Reply
  • Anand Lal Shimpi - Tuesday, April 28, 2009 - link

    This is what I wrote in my original Nehalem Architecture piece:

    "The L1 cache is the same size as what we have in Penryn, but it’s actually slower (4 cycles vs. 3 cycles). Intel slowed down the L1 cache as it was gating clock speed, especially as the chip grew in size and complexity. Intel estimated a 2 - 3% performance hit due to the higher latency L1 cache in Nehalem."

    I believe Ronak Singhal was the source on that, the chief architect behind Nehalem.

    I suspect the decision to stick with a 64KB L1 (I + D) instead of shrinking it has to do with basic statistics. There's no way the L1 is going to catch all of anything, but the whole idea behind the cache hierarchy is to catch a high enough percentage of data/instructions to limit the number of trips to lower levels of memory.

    It's not impossible to build a 64KB 3-cycle L1, but if Ronak is correct then even a smaller L1 would not negate the need to make it a 4-cycle cache - the L1 was gating clock speed.

    I think Intel found the right L1 size for its chips and the right L2 size. The L3 is up in the air at this point. Ronak said he wanted a larger cache, but definitely no less than 2MB per core (8MB for a quad-core).

    Take care,
    Anand
    Reply
  • f4phantom2500 - Tuesday, April 28, 2009 - link

    seriously, most people who come to anandtech and look at these things are at least aware of overclocking, if not overclockers themselves. whenever i build desktop rigs for myself i always go for the cheap "low end" chips and overclock them. the e5300 is an excellent example. honestly i'd expect it to completely decimate the 7850 in all ways if they were overclocked, but they should definitely have put it in this review, as there are 2 people who buy these types cheap cpus:

    1. people who do basic stuff and don't really care anyway
    2. people who overclock

    and people who overclock would most likely constitute the majority of the readers of a comparison between the two chips, because if you didn't care about performance that much then there aren't too many reasons why you'd bother reading this review.
    Reply
  • sprockkets - Tuesday, April 28, 2009 - link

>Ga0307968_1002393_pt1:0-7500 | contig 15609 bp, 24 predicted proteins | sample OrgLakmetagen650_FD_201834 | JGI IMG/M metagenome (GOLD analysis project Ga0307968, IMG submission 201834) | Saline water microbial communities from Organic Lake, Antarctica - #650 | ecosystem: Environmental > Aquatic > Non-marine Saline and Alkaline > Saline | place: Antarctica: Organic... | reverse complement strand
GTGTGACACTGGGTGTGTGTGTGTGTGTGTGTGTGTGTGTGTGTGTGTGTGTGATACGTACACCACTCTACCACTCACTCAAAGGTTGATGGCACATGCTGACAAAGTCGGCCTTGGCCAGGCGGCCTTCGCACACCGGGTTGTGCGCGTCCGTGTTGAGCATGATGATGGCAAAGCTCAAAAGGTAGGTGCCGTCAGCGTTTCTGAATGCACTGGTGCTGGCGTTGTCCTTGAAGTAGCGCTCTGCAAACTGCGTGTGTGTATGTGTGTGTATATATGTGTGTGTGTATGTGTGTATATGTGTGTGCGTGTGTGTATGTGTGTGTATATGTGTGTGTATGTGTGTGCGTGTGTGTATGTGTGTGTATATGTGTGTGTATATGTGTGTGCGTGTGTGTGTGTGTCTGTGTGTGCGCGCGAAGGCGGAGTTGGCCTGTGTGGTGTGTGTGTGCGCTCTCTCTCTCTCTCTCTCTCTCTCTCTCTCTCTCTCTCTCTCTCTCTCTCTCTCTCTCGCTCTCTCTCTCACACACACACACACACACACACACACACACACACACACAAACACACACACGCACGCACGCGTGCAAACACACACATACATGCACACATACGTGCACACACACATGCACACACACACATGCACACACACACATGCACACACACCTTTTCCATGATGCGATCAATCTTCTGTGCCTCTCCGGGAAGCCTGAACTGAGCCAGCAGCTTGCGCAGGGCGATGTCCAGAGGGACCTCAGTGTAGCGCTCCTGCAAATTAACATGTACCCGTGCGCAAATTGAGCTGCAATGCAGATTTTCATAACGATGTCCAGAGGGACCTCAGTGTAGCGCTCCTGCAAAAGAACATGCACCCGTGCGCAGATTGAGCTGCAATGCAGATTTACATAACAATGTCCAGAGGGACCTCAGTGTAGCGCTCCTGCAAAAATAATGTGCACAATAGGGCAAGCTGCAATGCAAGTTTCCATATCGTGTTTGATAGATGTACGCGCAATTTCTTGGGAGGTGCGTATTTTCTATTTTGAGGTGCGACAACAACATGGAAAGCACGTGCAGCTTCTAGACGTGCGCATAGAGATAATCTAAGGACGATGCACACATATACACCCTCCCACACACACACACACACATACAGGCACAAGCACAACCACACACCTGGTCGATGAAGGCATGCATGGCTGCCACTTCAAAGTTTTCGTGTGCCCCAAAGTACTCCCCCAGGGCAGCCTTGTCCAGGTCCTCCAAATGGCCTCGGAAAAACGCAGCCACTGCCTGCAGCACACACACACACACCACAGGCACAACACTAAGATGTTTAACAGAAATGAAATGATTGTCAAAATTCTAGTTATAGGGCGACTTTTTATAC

For me, it comes down to whether I want a Zotac mini ITX board based on the 8200 or 9300 chip. While the AMD one is cheaper, they neglected to put in a HDMI and SPDIF ports on it, so, I have to go for the Intel board.

    Besides, they have a small heatsink fan combo. I assume the AMD one is bigger, but of course, it mounts much easier and better than Intel's setup.
    Reply
  • leexgx - Sunday, May 03, 2009 - link

    the intel one make so little heat does not need an big heatsink, i going to have to start useing intel CPUs for my basic systems soon as where i get me cpus form only stock 2.7ghz amd X2 CPUs or the heat moster 7750 Reply
  • JimmiG - Tuesday, April 28, 2009 - link

    Interesting to see the X4 9850 at 2.5GHz beating the higher clocked Phenom-derived Athlon X2 in many of the game tests. If multithreaded performance of games continue to improve, I think a Quad or Triple core CPU would be more future proof?

    The Phenom II X3 is a very nice AMD gaming CPU at this time and a tempting "sidegrade" even though I've already got a first-generation Phenom X4.
    Reply
  • Davelo - Tuesday, April 28, 2009 - link

    and then totally ignores it's original premise. I'm no fanboy but I find it very hard to miss the fact that the Intel solution costs almost $150 more when you factor in the added cost of the motherboard. Reply
  • Anand Lal Shimpi - Tuesday, April 28, 2009 - link

    I used the X48 simply to allow for direct comparisons to all of the other CPU test data in Bench - www.anandtech.com/bench. The X48 performs similarly to the P45 and the P35 (and many other similar chipsets if you're not overclocking), so the comparison is still valid.

    Take care,
    Anand
    Reply
  • lopri - Tuesday, April 28, 2009 - link

    What about power consumption comparison? Are you penalizing E5300 with X48 there? That'd be incredibly stupid and unfair to E5300.

    And this paragraph makes no sense to me. (literally)
    quote:

    The original Phenom architecture was designed to be used for quad-core processor designs, hence the use of a large shared L3 cache alongside private L2 caches. With only two cores, many of the benefits of this architecture are lost. Intel discovered that the ideal dual-core architecture featured two levels of cache with a large, fast, L2 shared by both cores. AMD and Intel came to the conclusion that the ideal quad-core architecture had private L2 caches (one per core) with a large, shared L3 cache. The Athlon X2 7850 takes the cache hierarchy of the ideal quad-core design and uses it on a dual-core processor. To make matters worse, it does so with an incredibly small L3. Intel found that on its Nehalem processor each core needed a minimum of 2MB of L3 cache for optimal performance. With Phenom II AMD settled on 1.5MB L3 per core. The original Phenom gave each core 512KB of L3, or in the case of a dual-core derivative 1MB of L3 cache. Again, not ideal.


    Interesting review, nevertheless.
    Reply
  • TA152H - Tuesday, April 28, 2009 - link

    What he was trying to say was, the ideal cache set up for a quad-core is different from a dual-core. The quad-core is best with a relatively small and fast L2 cache, and a significantly larger L3 cache. The dual core is best with a relatively large L2 cache, and no L3 cache. Because AMD's processor is a quad-core stripped down to a dual-core, it has the cache hierarchy of the quad-core, even though it's a dual core now. So, it's not the ideal cache setup. Reply
  • edogawaconan - Tuesday, April 28, 2009 - link

    Also worth noting that not all lower-end Intel processor includes VT-x which (arguably?) helps accelerating speed for tasks related to virtualization. Reply
  • stmok - Wednesday, April 29, 2009 - link